Military Vet Data Exposed In The Latest Data Leak Involving Unsecured AWS Storage Buckets

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Another in a series of data leaks involving AWS storage was reported over the weekend, this time exposing personal information about veterans and the sensitive work they did for the U.S. military.

About a month and a half after AWS warned customers to secure their storage buckets, UpGuard, the security firm that's discovered many eye-opening data protection failures of late, published the report about publicly accessible resumes and job applications submitted to TigerSwan.

The security researcher's Cyber Risk Team found thousands of documents from veterans looking for work with the North Carolina-based private security firm sitting in an AWS S3 bucket that could have been accessed by anyone who stumbled upon the company's URL.

[Related: AWS Introduces Intelligent Security And Integrated Cloud Migration Capabilities At New York Summit]

Among the military veterans exposed to risk, hundreds claimed Top Secret security clearances, according to UpGuard.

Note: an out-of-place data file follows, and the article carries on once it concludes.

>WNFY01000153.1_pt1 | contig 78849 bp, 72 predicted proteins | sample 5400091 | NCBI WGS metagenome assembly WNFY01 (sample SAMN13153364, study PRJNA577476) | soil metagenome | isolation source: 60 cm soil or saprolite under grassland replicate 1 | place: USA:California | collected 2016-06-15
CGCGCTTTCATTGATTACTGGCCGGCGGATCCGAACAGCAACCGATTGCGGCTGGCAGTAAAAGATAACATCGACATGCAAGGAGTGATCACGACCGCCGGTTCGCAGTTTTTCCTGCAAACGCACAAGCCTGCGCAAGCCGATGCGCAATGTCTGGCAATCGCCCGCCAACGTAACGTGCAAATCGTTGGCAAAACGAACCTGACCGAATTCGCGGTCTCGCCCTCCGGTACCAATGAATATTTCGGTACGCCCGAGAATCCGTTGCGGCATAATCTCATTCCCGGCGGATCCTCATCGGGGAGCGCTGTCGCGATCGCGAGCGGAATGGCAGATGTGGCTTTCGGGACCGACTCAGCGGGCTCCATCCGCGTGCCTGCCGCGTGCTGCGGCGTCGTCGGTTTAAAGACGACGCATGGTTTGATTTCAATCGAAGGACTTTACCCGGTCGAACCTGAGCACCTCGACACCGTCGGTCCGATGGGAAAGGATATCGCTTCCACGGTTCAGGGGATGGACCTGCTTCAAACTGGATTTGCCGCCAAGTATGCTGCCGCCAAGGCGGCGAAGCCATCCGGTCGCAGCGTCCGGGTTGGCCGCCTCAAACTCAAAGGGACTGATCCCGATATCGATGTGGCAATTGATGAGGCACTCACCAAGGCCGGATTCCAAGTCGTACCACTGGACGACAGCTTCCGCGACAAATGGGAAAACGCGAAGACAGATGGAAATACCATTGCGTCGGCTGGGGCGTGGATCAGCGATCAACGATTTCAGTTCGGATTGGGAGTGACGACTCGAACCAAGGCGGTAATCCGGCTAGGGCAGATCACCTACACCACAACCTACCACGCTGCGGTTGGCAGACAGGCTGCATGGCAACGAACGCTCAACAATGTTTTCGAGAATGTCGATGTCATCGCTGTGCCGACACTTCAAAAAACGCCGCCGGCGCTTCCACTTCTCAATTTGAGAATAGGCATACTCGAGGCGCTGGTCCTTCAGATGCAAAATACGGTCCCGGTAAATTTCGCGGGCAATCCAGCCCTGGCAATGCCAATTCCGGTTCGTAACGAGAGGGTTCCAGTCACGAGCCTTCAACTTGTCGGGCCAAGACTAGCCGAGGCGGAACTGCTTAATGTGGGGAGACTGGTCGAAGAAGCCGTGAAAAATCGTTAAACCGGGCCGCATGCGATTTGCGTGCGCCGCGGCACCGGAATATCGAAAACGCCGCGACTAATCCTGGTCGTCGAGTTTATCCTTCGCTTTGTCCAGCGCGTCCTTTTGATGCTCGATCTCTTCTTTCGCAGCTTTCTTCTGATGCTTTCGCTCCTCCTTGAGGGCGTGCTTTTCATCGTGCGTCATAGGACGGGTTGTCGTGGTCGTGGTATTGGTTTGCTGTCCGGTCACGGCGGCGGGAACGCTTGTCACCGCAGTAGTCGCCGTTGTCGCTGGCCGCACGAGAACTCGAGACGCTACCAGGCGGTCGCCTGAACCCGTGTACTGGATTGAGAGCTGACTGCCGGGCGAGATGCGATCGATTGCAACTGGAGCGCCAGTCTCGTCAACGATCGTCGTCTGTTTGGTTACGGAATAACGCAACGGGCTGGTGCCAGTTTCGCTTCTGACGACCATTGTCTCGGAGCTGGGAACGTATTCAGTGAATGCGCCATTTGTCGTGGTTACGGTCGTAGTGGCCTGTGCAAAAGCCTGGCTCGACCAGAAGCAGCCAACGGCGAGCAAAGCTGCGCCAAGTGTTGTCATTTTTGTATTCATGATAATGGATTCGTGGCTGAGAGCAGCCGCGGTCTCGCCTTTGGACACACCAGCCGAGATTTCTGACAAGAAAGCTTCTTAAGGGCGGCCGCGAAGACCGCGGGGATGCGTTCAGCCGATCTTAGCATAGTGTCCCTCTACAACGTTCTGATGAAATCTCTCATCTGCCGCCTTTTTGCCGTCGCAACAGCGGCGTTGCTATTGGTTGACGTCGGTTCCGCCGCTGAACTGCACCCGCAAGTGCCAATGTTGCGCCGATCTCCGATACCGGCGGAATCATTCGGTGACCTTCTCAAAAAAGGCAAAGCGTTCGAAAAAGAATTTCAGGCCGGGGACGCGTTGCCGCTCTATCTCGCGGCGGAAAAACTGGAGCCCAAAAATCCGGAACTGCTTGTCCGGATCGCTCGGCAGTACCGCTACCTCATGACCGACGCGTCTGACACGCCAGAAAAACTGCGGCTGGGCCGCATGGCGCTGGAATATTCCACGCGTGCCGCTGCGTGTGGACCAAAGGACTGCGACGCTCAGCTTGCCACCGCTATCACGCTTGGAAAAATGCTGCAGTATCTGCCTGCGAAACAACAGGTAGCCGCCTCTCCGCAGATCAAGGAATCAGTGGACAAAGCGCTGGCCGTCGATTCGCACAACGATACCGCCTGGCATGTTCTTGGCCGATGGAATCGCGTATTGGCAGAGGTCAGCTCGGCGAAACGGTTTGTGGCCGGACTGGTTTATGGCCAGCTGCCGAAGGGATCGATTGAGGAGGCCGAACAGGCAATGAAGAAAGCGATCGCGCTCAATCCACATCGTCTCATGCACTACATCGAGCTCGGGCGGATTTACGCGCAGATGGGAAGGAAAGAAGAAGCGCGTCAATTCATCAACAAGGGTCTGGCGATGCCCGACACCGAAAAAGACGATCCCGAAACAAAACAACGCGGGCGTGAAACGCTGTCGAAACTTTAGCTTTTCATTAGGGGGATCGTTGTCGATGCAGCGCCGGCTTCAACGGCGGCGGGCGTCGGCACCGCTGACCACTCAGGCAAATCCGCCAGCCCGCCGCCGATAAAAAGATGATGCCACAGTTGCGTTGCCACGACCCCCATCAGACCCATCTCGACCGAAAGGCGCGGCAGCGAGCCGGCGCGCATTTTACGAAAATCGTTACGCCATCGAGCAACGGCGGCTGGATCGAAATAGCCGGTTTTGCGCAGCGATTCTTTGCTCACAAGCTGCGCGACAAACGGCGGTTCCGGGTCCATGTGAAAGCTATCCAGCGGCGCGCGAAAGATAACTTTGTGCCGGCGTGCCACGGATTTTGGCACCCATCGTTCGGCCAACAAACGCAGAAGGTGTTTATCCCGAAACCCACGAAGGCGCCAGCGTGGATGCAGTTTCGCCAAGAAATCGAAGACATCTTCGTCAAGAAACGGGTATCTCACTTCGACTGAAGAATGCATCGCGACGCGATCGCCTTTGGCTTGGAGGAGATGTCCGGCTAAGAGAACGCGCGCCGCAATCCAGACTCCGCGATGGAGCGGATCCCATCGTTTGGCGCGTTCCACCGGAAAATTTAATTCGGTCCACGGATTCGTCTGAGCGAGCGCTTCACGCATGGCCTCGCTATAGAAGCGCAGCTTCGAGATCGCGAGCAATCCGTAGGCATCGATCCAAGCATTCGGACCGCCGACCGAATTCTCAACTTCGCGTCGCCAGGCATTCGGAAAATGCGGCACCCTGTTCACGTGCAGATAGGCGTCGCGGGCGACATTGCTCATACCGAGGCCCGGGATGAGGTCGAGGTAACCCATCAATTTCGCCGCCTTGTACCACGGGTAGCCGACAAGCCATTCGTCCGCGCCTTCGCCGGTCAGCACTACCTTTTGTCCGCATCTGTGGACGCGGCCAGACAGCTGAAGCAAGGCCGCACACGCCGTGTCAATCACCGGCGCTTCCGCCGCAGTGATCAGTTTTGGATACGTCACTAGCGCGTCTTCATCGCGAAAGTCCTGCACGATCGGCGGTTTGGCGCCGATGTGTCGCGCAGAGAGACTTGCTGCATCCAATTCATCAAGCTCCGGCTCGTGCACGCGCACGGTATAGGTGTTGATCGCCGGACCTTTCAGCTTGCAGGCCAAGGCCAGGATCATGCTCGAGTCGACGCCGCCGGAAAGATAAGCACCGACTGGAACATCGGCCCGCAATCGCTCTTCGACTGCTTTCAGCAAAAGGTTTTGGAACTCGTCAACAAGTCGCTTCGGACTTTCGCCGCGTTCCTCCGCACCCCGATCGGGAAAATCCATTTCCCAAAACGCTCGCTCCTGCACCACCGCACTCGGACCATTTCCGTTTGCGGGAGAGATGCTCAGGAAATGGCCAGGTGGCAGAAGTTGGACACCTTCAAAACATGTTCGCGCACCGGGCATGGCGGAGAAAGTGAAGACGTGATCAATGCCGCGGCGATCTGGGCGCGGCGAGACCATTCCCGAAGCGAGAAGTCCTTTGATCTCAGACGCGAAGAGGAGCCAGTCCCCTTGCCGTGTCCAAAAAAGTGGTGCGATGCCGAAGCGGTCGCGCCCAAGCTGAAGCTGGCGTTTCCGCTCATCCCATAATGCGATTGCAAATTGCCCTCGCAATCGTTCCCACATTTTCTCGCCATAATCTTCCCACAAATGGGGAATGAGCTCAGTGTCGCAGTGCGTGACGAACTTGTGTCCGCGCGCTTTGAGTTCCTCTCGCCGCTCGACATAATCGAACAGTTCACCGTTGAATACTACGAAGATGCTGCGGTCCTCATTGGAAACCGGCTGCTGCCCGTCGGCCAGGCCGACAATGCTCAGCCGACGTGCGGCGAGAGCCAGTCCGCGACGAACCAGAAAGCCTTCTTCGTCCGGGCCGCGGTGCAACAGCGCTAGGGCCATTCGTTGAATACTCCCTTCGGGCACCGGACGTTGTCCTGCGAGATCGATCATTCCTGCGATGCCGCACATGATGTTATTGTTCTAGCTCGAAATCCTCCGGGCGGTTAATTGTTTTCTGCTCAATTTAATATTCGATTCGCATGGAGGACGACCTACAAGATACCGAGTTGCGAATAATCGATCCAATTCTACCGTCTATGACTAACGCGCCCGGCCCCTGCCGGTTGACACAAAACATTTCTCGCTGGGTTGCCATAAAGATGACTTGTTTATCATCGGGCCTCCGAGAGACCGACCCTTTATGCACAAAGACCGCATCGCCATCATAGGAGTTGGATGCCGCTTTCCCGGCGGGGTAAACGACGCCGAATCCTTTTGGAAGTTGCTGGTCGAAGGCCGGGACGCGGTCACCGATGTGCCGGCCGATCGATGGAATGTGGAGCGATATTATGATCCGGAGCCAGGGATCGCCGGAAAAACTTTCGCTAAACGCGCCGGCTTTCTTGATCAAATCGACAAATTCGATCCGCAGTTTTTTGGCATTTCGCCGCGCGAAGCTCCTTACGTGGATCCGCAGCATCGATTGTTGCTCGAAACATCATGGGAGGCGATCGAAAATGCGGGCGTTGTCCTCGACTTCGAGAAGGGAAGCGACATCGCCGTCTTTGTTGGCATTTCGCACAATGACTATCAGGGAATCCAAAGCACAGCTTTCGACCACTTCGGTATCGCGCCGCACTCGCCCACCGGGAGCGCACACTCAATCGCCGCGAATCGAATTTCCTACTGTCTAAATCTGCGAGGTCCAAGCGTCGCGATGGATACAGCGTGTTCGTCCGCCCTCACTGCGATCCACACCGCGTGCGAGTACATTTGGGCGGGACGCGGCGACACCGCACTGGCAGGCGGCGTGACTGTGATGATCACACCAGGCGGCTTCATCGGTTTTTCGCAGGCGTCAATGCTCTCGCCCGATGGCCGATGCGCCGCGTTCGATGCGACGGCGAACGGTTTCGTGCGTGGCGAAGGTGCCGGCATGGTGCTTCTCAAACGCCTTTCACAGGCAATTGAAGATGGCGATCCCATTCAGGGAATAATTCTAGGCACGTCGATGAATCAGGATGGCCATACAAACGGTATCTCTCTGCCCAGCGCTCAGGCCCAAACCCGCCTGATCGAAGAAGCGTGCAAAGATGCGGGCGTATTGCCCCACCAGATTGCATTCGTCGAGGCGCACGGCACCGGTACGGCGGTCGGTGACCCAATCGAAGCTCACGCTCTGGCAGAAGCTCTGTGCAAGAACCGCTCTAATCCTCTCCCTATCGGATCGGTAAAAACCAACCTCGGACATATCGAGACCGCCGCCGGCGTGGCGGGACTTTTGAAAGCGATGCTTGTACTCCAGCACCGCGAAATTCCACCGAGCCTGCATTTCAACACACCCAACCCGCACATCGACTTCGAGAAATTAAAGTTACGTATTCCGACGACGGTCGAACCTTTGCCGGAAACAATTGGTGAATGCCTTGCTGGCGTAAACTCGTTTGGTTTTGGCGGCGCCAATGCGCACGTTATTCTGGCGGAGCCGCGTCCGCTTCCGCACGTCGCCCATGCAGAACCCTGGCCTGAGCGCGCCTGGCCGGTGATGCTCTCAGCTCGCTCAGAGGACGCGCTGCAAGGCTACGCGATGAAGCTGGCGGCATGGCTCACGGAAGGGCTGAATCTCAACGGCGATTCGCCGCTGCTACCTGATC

TigerSwan has blamed a recruiting company called TalentPen that it said it stopped using in February.

UpGuard found the exposed S3 bucket on July 20, and warned TigerSwan the next day. The researchers checked in again on August 10 after seeing the same data was still unsecured. The bucket wasn't locked down for another two weeks.

"If that vendor was responsible for storing the resumes on an unsecured cloud repository, the incident again underscores the importance of qualifying the security practices of vendors who are handling sensitive information," UpGuard wrote.

The veterans who were exposed submitted information about their past military duties, some including sensitive details of their overseas deployments, as well as all the typical items to be found on a resume: addresses, phone numbers, email addresses, driver's licenses.

Also exposed for months were resumes of Iraqi and Afghan citizens who helped the United States in their home countries.

David Klee, founder and chief architect at Heraflux Technologies, an AWS partner based in Scarborough, Maine, told CRN that blame for the breach falls solely on the administrator who created the AWS bucket.

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